Pulau Ubin Stories

Stories, old and new, about Pulau Ubin, Singapore

Friday, July 22, 2005

Moving Gods

**warning: spoilers**

Dreams of running and falling into a quarry. A taoist shrine dedicated to a german girl that is facing threat of development. An unquestioning caretaker of 40 years looking to move its patron diety to another location. Portrayal of stoic civil servants thinking only of costs and benefits. Numerous scenes and references of the supernatural at work. Juxtaposing the "newbies" and the "old school". Of swimming in quarries which we always warn people against. Taxi drivers that dreams of striking lottery. Most of all, a turtle named Leslie.

That could be the story of my life but this was actually of a fictitious movie based on a true event - Moving Gods.

Moving Gods still shots courtesy of XTREME Productions

In the director's words, there were a few issues that he sought to address in Moving Gods:

1. the question of blind faith
2. partly also inspired by a biblical text that the true God will disguise himself as a poor man and reward a man for his unconditional help.
3. the gods work in mysterious way theory or perhaps they really have a wicked sense of humour to get things done at the expense of clueless mortal beings.

Moving Gods still shots courtesy of XTREME Productions

There were also of course some other less thematic issues related to Ubin and to the German Girl Shrine that were addressed through the length of the movie. For those unfamiliar with the story of the German Girl, there was even a brief but informative historical summary in the middle of the film.

I definitely left the theatre wondering if the playwright Jen ever really had those dreams. Almost a week later, I find myself having dreams of his dreams. Many threads in the movie leaves one wondering such peculiarities as was there really an eccentric caretaker as depicted in the movie that Choon Hiong chanced upon while researching the German Girl years ago? Was the German Girl Shrine ever under threat of being obliterated since it now stands in the middle of barren development? Was there really a german girl or is it all a case of blind faith? How much of life on Ubin was accurately depicted amidst the fictitious quality of a story, yet "based on a true event"? How much of it is fiction and how much were facts?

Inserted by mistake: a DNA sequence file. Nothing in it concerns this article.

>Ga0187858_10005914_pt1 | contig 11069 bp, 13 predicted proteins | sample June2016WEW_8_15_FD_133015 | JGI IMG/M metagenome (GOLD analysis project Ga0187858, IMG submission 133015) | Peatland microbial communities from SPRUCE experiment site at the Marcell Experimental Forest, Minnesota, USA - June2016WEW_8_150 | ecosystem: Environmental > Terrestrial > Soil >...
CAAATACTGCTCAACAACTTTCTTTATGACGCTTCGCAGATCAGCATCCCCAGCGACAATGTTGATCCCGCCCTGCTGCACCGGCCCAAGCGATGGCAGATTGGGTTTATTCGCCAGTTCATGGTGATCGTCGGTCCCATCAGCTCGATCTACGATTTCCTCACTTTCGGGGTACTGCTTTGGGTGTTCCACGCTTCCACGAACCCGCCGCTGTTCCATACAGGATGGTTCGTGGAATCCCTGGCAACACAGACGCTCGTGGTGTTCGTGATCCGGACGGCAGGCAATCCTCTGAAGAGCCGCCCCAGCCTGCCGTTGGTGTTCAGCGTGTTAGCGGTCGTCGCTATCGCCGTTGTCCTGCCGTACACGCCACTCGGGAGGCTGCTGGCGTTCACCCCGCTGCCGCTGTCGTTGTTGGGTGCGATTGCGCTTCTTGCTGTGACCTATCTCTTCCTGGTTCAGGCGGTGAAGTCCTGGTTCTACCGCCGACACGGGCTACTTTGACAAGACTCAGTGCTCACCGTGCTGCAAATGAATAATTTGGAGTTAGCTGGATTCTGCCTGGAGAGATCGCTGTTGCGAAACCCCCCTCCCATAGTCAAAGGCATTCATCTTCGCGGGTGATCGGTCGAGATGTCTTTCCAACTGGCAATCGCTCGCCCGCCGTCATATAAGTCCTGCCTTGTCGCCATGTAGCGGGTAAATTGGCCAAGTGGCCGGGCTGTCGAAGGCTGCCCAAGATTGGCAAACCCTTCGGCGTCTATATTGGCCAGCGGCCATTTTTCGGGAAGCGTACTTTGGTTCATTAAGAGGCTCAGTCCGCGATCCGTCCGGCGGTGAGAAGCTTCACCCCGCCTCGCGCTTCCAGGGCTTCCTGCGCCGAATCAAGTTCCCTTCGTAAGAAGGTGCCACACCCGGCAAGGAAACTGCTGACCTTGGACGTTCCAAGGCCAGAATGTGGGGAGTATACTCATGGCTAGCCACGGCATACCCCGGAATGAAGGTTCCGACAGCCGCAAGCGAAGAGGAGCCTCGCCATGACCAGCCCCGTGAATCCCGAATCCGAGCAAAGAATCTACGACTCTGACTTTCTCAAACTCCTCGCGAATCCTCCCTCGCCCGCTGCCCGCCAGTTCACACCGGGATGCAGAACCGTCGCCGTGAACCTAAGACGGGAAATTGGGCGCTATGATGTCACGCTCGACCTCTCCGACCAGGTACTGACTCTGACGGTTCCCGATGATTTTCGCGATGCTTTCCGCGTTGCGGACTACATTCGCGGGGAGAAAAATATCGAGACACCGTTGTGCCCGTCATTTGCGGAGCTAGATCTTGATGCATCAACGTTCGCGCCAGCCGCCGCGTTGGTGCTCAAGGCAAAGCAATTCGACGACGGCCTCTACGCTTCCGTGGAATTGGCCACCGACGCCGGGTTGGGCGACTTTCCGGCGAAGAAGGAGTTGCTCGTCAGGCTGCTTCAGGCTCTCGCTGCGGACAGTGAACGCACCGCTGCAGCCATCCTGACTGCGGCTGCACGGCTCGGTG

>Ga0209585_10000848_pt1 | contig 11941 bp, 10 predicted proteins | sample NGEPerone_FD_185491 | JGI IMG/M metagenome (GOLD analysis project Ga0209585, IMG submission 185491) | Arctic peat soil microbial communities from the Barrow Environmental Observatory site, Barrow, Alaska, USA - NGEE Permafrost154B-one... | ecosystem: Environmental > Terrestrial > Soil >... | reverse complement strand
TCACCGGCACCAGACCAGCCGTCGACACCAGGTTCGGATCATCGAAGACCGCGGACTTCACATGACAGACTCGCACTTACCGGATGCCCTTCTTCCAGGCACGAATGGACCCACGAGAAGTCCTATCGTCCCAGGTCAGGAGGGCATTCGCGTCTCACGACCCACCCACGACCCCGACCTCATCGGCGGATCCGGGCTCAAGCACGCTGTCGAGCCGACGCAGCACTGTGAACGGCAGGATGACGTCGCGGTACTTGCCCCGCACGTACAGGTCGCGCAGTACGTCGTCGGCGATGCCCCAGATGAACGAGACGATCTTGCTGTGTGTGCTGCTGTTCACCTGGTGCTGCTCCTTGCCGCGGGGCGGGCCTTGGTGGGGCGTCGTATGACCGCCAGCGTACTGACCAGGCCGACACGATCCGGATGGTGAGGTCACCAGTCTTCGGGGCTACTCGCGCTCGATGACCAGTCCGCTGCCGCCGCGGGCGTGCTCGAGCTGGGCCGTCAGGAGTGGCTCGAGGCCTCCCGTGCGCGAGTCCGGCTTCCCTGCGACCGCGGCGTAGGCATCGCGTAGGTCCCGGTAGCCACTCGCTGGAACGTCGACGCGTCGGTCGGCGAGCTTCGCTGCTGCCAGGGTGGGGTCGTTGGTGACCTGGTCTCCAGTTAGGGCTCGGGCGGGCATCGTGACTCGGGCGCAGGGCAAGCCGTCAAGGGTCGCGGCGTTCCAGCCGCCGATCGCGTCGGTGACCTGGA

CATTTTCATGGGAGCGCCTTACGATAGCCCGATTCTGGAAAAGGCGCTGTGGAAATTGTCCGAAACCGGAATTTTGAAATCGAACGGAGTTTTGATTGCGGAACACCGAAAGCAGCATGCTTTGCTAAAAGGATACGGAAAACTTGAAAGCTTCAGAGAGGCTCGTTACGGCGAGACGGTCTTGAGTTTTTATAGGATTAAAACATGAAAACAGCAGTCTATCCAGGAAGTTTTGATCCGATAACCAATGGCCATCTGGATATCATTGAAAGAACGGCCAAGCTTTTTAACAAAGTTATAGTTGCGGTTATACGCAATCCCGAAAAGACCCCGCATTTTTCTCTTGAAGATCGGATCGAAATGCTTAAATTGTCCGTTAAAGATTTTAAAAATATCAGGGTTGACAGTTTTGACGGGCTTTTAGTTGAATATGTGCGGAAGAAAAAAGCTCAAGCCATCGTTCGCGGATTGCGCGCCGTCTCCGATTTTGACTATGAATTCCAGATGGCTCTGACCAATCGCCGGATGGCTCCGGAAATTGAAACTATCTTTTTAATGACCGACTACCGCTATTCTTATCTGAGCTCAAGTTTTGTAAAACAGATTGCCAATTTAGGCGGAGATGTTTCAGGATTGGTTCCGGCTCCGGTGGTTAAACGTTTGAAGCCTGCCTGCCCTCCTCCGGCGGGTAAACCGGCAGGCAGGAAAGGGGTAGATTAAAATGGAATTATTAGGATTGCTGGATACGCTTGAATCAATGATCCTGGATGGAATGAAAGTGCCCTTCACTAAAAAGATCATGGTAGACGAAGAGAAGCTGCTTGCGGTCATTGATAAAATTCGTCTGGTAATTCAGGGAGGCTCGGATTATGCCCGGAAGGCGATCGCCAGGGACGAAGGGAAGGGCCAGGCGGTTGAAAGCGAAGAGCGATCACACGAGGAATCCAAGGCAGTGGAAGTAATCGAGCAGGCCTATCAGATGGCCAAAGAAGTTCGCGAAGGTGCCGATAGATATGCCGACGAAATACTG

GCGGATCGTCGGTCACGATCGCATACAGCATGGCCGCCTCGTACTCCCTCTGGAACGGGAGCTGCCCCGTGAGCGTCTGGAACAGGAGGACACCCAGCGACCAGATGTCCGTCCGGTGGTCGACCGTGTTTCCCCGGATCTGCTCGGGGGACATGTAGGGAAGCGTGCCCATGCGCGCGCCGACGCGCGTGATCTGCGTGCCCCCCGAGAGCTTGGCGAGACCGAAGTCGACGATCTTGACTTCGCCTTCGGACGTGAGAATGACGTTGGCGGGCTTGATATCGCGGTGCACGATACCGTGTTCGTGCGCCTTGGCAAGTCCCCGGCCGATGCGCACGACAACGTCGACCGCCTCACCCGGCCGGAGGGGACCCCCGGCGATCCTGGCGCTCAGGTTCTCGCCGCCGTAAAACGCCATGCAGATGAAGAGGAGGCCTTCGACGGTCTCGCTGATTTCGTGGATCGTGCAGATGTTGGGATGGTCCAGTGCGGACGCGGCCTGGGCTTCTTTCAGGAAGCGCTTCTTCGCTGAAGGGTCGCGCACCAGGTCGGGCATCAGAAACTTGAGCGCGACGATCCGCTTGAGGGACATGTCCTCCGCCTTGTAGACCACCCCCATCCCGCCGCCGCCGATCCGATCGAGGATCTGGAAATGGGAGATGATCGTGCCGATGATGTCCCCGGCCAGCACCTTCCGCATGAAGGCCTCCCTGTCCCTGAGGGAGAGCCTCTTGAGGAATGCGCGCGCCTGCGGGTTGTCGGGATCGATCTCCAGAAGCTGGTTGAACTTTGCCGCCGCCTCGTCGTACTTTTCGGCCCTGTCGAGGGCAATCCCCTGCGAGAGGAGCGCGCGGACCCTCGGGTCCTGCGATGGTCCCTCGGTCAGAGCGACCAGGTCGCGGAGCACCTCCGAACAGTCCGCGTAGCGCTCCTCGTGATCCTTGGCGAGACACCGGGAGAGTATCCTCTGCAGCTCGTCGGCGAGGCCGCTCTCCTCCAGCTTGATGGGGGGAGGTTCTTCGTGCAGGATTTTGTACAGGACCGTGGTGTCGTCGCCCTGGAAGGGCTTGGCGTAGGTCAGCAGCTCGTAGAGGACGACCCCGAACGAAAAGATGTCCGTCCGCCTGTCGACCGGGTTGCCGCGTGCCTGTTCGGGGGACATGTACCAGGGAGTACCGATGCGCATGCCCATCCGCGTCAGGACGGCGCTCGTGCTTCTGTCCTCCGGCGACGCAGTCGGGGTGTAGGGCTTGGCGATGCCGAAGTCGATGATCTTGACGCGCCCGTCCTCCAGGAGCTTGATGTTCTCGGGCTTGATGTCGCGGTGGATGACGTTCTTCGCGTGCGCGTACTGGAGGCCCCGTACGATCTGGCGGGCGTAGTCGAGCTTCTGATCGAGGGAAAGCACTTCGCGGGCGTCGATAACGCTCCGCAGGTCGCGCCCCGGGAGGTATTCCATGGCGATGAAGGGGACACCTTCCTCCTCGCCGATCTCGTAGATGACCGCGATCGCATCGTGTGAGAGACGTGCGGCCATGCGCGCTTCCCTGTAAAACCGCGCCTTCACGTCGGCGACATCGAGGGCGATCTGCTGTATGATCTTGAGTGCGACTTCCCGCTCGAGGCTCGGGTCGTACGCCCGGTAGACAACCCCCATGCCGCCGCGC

Moving Gods still shots courtesy of XTREME Productions

Moving Gods is a movie by XTREME Productions and directed by Ho Choon Hiong who also previously did a documentary on the German Girl which we have now come to know as the Find German Girl project. Commissioned by Mediacorp's Art Central, Moving Gods is part of the stage to screen project, adapted from Lim Jen Erh's play of the same title. A free screening was held on Monday, 18 July 2005 at the Cathay Cineleisure.

Personally it was rather surprising that in addition to myself, 3 other Pedal Ubin guides, 1 toddycat (and family) who learned of it from Habitatnews and 1 Pulau Ubin Stories reader (with friends) attended the event. Maybe it was the unexpected free glasses they were giving away in exchange for a survey done!

Ticket stub and a free glass courtesy of Panasonic and Arts Central. Photo by November.

Interestingly, in response to my previous queries about the lanterns from the team in front of the temple, Choon Hiong responded that the lanterns were a dedication to the shrine. Likewise, the cast and crew also "burn offerings for her". Considering how the team met with some paranormal incidents while shooting Moving Gods that warranted the visit of SPI (Singapore Paranormal Investigators) and a subsequent documentary called the Curse of Moving Gods, one is definitely not surprised.

Appeasing the Gods? Photo by November.

Another factoid we uncovered during the screening was that the writer of the ST Article, "Mystery Girl of Ubin", Tan Shzr Ee, is also the composer of several songs in Moving Gods. According to MrBudak, Shzr Ee is a ethnomusicologist pursuing her PHD in UK studying indigenous folk music of East Asia.

Photo by November.

After all these interesting factoids and 2 thumbs up from Sivasothi (aka Otterman), I am sure many of you are eager to get a chance to watch Moving Gods.

The good news is that a separate screening of Moving Gods and 2 other documentaries by XTREME Productions, including the curse of the moving gods and german girl (a documentary filmed in year 2000 about the German Girl Shrine, possibly from the Find German Girl project), will be held tentatively at the end of August in NUS. Hopefully then the many questions provoked by Moving Gods will be answered during the Q&A session we hope to have with the director after the screening.

More information will be posted when details are confirmed.

[update: Arts Central has given us preliminary permission to screen Moving Gods but awaiting a formal reply by 1 Aug.]


Post a Comment

<< Home